Enyo

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Enyo (/ˈn/; Ancient Greek: Ἐνυώ) was a goddess of war in Classical Greek mythology. She frequently is associated with the war god Ares, as a companion, sister, wife, or perhaps, mother.

She is called the "sister of War" by Quintus Smyrnaeus,[1] in a role closely resembling that of Eris, the embodiment of strife and discord, with Homer, in particular, representing the two as the same goddess. In some myths she is identified as the mother of the war god Enyalius as well,[2] and in these myths, Ares is indicated as the father, however, the masculine name Enyalius or Enyalios also may be used as a title for Ares.[3]

As goddess of war, Enyo is responsible for orchestrating the destruction of cities, often accompanying Ares into battle.[4] She is depicted as "supreme in war".[5] During the fall of Troy, Enyo inflicted terror and bloodshed in the war, along with Eris ("Strife"), Phobos ("Fear"), and Deimos ("Dread"), the later being two sons of Ares.[6] She, Eris, and the two sons of Ares are depicted on the shield of Achilles.[6]

Enyo was involved in the war of the Seven Against Thebes and in Dionysus's war with the Indians as well.[7] Enyo so delighted in warfare that she even refused to take sides in the battle between Zeus and the monster Typhon:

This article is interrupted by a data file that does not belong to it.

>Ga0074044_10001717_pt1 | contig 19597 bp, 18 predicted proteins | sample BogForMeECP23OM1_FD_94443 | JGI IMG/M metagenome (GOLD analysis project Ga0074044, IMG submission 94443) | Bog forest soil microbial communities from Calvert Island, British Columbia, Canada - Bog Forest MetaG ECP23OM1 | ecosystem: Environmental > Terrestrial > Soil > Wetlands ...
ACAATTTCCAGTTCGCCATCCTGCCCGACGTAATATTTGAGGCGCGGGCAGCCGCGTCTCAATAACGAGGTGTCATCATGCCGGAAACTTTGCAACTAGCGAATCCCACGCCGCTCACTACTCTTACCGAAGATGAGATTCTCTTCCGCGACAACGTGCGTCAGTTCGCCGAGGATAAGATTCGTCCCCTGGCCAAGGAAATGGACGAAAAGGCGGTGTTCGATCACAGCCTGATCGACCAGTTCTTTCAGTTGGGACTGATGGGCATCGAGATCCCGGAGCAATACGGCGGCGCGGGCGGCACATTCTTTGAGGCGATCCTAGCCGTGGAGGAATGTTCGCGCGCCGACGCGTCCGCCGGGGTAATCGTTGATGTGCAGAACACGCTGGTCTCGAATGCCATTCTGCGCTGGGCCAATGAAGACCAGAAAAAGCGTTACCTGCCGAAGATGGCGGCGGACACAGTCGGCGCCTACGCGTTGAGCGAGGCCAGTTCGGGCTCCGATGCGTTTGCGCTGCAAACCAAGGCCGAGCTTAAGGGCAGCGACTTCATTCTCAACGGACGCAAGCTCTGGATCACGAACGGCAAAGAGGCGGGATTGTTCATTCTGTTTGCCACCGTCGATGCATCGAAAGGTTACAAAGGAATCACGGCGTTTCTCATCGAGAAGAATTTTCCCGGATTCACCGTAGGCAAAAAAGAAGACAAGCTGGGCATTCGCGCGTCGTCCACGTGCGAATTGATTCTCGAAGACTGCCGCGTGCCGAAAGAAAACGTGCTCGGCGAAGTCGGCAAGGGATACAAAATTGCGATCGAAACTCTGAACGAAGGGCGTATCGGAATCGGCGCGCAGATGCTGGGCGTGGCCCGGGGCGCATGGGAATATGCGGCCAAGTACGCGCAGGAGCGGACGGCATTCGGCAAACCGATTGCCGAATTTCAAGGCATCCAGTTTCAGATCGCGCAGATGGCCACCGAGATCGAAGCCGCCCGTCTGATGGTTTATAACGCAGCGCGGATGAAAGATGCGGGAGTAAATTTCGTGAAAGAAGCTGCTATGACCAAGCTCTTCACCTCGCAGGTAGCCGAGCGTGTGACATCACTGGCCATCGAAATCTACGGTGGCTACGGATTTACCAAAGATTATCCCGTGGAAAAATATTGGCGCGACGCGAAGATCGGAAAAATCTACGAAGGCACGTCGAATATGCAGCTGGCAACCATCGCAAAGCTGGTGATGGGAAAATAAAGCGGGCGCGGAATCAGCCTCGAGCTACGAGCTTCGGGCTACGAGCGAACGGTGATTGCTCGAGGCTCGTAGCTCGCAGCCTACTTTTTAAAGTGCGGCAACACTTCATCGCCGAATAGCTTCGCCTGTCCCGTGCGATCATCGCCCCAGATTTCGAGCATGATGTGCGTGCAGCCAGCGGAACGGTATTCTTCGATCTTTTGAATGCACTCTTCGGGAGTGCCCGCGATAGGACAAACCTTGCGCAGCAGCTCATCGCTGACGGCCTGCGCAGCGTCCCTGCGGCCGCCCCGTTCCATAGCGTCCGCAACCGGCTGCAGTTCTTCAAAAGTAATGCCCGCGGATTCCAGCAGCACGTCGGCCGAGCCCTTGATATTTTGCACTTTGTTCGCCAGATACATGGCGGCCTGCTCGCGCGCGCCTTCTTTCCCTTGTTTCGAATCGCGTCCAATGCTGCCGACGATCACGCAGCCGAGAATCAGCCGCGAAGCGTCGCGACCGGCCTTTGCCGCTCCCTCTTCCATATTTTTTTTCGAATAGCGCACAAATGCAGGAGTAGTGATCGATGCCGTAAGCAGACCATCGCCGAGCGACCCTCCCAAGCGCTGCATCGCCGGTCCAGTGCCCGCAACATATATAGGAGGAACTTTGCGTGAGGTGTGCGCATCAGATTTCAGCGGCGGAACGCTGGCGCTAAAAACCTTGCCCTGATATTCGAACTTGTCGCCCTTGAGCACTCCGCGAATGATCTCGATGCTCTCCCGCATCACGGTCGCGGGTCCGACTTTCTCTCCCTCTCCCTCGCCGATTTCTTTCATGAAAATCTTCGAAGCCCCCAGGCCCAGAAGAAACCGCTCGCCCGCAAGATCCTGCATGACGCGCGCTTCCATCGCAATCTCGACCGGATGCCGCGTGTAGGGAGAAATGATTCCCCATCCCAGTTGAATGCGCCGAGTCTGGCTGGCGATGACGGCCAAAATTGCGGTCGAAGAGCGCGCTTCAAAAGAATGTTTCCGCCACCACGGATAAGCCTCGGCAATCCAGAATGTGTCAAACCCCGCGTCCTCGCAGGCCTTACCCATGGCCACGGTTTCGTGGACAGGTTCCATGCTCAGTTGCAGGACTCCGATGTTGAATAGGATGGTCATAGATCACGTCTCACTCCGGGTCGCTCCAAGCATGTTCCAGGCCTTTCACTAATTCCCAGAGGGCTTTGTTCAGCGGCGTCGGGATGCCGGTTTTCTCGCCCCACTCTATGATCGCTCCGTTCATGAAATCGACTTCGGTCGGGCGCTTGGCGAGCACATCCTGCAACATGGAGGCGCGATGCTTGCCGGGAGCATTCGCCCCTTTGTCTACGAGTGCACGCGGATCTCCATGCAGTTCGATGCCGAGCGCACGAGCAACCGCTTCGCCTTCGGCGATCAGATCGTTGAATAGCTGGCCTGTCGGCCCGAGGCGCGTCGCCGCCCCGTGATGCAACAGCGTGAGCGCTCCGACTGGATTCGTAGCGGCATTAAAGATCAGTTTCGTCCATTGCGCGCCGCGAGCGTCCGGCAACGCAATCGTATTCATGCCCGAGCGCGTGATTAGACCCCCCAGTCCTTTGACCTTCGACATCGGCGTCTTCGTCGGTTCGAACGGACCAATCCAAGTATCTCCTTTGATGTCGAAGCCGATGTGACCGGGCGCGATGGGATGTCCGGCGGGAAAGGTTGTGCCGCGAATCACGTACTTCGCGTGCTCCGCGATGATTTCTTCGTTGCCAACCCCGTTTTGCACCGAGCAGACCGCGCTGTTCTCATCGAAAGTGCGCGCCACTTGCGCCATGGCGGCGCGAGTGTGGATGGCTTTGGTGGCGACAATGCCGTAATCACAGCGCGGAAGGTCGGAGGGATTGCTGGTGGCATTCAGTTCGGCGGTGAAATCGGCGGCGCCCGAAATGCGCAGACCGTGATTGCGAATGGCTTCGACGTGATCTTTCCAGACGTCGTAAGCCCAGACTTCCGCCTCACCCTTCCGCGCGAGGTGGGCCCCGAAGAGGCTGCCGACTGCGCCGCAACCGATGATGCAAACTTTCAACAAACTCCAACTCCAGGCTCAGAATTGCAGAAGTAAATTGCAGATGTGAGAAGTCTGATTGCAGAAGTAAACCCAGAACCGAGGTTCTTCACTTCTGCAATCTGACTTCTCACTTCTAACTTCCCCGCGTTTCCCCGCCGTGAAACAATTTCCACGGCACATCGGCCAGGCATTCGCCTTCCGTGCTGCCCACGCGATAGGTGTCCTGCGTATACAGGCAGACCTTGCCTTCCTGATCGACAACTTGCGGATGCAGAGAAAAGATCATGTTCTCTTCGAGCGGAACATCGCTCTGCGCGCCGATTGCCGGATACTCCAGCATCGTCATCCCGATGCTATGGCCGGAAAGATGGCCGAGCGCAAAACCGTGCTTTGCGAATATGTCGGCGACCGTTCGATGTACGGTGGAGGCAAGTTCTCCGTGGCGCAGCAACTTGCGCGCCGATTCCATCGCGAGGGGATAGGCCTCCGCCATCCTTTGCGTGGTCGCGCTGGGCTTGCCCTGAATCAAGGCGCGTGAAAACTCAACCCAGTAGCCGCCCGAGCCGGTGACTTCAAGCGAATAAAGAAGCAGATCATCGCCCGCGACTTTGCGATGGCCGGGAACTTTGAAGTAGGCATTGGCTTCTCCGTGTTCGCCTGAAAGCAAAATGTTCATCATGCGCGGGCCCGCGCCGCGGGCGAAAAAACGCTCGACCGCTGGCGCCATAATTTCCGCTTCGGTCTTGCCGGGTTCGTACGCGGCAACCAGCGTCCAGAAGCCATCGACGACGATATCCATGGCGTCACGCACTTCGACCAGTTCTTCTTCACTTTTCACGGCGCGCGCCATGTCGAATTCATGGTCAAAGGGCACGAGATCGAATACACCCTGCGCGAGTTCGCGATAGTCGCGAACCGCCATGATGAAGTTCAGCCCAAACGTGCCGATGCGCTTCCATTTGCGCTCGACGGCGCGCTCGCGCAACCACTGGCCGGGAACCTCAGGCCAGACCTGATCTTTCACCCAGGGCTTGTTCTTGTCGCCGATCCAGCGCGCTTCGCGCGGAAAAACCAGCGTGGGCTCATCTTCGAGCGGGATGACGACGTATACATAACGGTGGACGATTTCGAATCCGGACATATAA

Eris (Strife) was Typhon's escort in the mellee, Nike (Victory) led Zeus into battle… impartial Enyo held equal balance between the two sides, between Zeus and Typhon, while the thunderbolts with booming shots revel like dancers in the sky.[8]

The Romans identified Enyo with Bellona. She also has similarities with the Anatolian goddess, Ma.

At Thebes and Orchomenos, a festival entitled Homolôïa, which was celebrated in honour of Zeus, Demeter, Athena, and Enyo, was said to have received the surname of Homoloïus from Homoloïs, a priestess of Enyo.[9] A statue of Enyo, made by the sons of Praxiteles, stood in the temple of Ares at Athens.[10]

In Hesiod's Theogony (270–273), Enyo also was the name of one of the Graeae, three sisters who shared one eye and one tooth among them; the other sisters were Deino ("Dread") and Pemphredo ("Alarm").[11]

Notes

  1. ^ Quintus Smyrnaeus, Fall of Troy, 8.424.
  2. ^ Eustathius on Homer 944
  3. ^ Willcock, Malcolm M. (1976). A companion to the Iliad : based on the translation by Richard Lattimore ([9th print.] ed.). Chicago: University of Chicago Press. p. 58. ISBN 0-226-89855-5. 
  4. ^ Homer, Iliad 5. 333, 592
  5. ^ Pausanias, Description of Greece 4. 30. 5
  6. ^ a b Quintus Smyrnaeus, Fall of Troy
  7. ^ Statius, Thebaid, Nonnus, Dionysiaca
  8. ^ Nonnus, Dionysiaca 2. 358 and 2. 475 ff
  9. ^ Suidas s. v.; compare Müller, Orchomen, p.229, 2nd edit. (cited by Schmitz)
  10. ^ Pausanias, Description of Greece, I. 8. § 5. (cited by Schmitz)
  11. ^ Harris, Stephen L., and Gloria Platzner. Classical Mythology: Images and Insights (3rd edition). California State University, Sacramento. Mayfield Publishing Company. 2000, 1998, 1995, pp. 273–274, 1039.

References